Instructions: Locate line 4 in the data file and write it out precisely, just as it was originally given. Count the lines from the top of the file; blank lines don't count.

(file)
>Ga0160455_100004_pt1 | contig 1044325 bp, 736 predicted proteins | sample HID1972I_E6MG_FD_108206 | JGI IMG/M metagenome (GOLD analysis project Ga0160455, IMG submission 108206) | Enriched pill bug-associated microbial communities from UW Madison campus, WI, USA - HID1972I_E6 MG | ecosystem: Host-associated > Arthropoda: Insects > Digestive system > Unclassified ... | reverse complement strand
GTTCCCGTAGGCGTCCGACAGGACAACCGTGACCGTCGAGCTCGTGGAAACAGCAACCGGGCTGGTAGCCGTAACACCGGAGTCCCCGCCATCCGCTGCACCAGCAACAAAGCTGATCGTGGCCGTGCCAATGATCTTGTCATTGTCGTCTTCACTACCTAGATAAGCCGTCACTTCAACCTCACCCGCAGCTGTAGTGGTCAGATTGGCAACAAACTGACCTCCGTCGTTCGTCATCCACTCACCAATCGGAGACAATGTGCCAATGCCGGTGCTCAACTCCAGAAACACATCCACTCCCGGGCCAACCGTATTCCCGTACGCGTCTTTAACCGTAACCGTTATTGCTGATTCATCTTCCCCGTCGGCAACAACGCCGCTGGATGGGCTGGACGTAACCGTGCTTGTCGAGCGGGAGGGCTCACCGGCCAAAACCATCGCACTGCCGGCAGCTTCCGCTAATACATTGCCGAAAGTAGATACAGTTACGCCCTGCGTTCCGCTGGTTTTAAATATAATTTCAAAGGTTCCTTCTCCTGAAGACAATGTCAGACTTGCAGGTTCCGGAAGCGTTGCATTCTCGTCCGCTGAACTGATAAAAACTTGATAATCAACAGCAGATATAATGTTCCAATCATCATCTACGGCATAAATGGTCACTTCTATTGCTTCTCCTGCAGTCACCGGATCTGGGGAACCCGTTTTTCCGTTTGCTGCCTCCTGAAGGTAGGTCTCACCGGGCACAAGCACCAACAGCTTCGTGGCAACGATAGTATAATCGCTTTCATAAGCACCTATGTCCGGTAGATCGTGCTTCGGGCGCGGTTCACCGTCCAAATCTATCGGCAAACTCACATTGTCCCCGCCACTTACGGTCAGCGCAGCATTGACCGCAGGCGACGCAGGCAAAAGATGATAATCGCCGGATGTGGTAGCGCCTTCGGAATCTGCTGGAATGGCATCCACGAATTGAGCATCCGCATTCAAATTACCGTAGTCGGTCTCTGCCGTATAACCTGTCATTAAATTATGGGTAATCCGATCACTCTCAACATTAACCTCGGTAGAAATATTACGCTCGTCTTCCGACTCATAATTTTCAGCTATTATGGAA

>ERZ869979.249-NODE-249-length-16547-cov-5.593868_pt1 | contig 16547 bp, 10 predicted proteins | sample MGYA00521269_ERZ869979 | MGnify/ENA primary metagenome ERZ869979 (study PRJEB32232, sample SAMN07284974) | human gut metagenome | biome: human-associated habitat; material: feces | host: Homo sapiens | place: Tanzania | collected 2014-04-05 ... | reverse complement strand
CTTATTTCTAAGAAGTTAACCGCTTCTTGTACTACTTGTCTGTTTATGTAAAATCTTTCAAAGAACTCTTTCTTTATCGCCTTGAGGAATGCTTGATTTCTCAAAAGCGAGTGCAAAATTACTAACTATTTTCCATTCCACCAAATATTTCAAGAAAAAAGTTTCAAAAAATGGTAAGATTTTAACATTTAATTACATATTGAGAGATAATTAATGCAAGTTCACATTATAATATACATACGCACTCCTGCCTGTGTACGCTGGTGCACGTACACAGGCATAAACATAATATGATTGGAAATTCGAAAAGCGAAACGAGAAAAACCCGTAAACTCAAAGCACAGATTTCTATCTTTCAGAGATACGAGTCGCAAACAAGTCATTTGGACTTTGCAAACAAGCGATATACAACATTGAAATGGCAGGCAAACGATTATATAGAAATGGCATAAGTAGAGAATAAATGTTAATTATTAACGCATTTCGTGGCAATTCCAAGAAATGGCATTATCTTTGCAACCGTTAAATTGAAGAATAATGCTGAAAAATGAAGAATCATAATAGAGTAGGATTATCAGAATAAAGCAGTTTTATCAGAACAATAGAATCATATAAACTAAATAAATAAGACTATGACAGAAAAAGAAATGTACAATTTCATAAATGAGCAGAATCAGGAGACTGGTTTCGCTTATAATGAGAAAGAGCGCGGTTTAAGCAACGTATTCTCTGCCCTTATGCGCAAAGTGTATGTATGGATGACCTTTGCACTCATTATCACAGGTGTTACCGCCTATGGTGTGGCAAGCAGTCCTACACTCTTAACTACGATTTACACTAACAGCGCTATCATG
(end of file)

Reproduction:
CTTATTTCTAAGAAGTTAACCGCTTCTTGTACTACTTGTCTGTTTATGTAAAATCTTTCAAAGAACTCTTTCTTTATCGCCTTGAGGAATGCTTGATTTCTCAAAAGCGAGTGCAAAATTACTAACTATTTTCCATTCCACCAAATATTTCAAGAAAAAAGTTTCAAAAAATGGTAAGATTTTAACATTTAATTACATATTGAGAGATAATTAATGCAAGTTCACATTATAATATACATACGCACTCCTGCCTGTGTACGCTGGTGCACGTACACAGGCATAAACATAATATGATTGGAAATTCGAAAAGCGAAACGAGAAAAACCCGTAAACTCAAAGCACAGATTTCTATCTTTCAGAGATACGAGTCGCAAACAAGTCATTTGGACTTTGCAAACAAGCGATATACAACATTGAAATGGCAGGCAAACGATTATATAGAAATGGCATAAGTAGAGAATAAATGTTAATTATTAACGCATTTCGTGGCAATTCCAAGAAATGGCATTATCTTTGCAACCGTTAAATTGAAGAATAATGCTGAAAAATGAAGAATCATAATAGAGTAGGATTATCAGAATAAAGCAGTTTTATCAGAACAATAGAATCATATAAACTAAATAAATAAGACTATGACAGAAAAAGAAATGTACAATTTCATAAATGAGCAGAATCAGGAGACTGGTTTCGCTTATAATGAGAAAGAGCGCGGTTTAAGCAACGTATTCTCTGCCCTTATGCGCAAAGTGTATGTATGGATGACCTTTGCACTCATTATCACAGGTGTTACCGCCTATGGTGTGGCAAGCAGTCCTACACTCTTAACTACGATTTACACTAACAGCGCTATCATG